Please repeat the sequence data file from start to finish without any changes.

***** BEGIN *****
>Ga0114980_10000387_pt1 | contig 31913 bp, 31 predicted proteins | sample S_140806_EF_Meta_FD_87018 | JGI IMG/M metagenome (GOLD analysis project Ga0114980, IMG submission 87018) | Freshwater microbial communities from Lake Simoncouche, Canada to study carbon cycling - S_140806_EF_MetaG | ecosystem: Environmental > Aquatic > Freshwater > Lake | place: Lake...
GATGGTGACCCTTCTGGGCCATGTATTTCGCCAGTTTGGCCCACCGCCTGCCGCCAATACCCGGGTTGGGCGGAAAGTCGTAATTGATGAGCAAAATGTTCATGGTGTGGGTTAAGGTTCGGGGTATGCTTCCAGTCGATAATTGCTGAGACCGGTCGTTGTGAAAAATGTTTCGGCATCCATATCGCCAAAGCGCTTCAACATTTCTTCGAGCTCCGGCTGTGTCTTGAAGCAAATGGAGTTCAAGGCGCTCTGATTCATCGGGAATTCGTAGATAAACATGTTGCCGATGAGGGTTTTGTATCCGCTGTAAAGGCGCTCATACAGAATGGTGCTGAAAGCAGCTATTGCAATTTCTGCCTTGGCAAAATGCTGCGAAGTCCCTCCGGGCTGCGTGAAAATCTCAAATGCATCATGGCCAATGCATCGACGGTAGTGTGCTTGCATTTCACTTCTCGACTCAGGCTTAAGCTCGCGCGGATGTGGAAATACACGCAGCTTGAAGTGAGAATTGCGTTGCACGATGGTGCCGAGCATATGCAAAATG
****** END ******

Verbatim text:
>Ga0114980_10000387_pt1 | contig 31913 bp, 31 predicted proteins | sample S_140806_EF_Meta_FD_87018 | JGI IMG/M metagenome (GOLD analysis project Ga0114980, IMG submission 87018) | Freshwater microbial communities from Lake Simoncouche, Canada to study carbon cycling - S_140806_EF_MetaG | ecosystem: Environmental > Aquatic > Freshwater > Lake | place: Lake...
GATGGTGACCCTTCTGGGCCATGTATTTCGCCAGTTTGGCCCACCGCCTGCCGCCAATACCCGGGTTGGGCGGAAAGTCGTAATTGATGAGCAAAATGTTCATGGTGTGGGTTAAGGTTCGGGGTATGCTTCCAGTCGATAATTGCTGAGACCGGTCGTTGTGAAAAATGTTTCGGCATCCATATCGCCAAAGCGCTTCAACATTTCTTCGAGCTCCGGCTGTGTCTTGAAGCAAATGGAGTTCAAGGCGCTCTGATTCATCGGGAATTCGTAGATAAACATGTTGCCGATGAGGGTTTTGTATCCGCTGTAAAGGCGCTCATACAGAATGGTGCTGAAAGCAGCTATTGCAATTTCTGCCTTGGCAAAATGCTGCGAAGTCCCTCCGGGCTGCGTGAAAATCTCAAATGCATCATGGCCAATGCATCGACGGTAGTGTGCTTGCATTTCACTTCTCGACTCAGGCTTAAGCTCGCGCGGATGTGGAAATACACGCAGCTTGAAGTGAGAATTGCGTTGCACGATGGTGCCGAGCATATGCAAAATG